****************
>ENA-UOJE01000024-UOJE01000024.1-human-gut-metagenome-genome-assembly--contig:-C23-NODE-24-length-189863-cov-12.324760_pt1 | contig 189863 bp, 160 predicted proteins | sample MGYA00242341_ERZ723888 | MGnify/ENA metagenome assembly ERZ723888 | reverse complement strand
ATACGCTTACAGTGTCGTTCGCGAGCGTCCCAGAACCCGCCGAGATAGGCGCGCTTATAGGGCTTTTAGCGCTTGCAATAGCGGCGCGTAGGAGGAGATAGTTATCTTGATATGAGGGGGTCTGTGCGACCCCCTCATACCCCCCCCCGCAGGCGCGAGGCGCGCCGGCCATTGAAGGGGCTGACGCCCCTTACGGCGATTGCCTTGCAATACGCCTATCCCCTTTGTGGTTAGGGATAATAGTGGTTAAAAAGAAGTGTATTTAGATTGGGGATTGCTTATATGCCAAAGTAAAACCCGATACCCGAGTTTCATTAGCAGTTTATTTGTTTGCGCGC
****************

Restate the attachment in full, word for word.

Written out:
>ENA-UOJE01000024-UOJE01000024.1-human-gut-metagenome-genome-assembly--contig:-C23-NODE-24-length-189863-cov-12.324760_pt1 | contig 189863 bp, 160 predicted proteins | sample MGYA00242341_ERZ723888 | MGnify/ENA metagenome assembly ERZ723888 | reverse complement strand
ATACGCTTACAGTGTCGTTCGCGAGCGTCCCAGAACCCGCCGAGATAGGCGCGCTTATAGGGCTTTTAGCGCTTGCAATAGCGGCGCGTAGGAGGAGATAGTTATCTTGATATGAGGGGGTCTGTGCGACCCCCTCATACCCCCCCCCGCAGGCGCGAGGCGCGCCGGCCATTGAAGGGGCTGACGCCCCTTACGGCGATTGCCTTGCAATACGCCTATCCCCTTTGTGGTTAGGGATAATAGTGGTTAAAAAGAAGTGTATTTAGATTGGGGATTGCTTATATGCCAAAGTAAAACCCGATACCCGAGTTTCATTAGCAGTTTATTTGTTTGCGCGC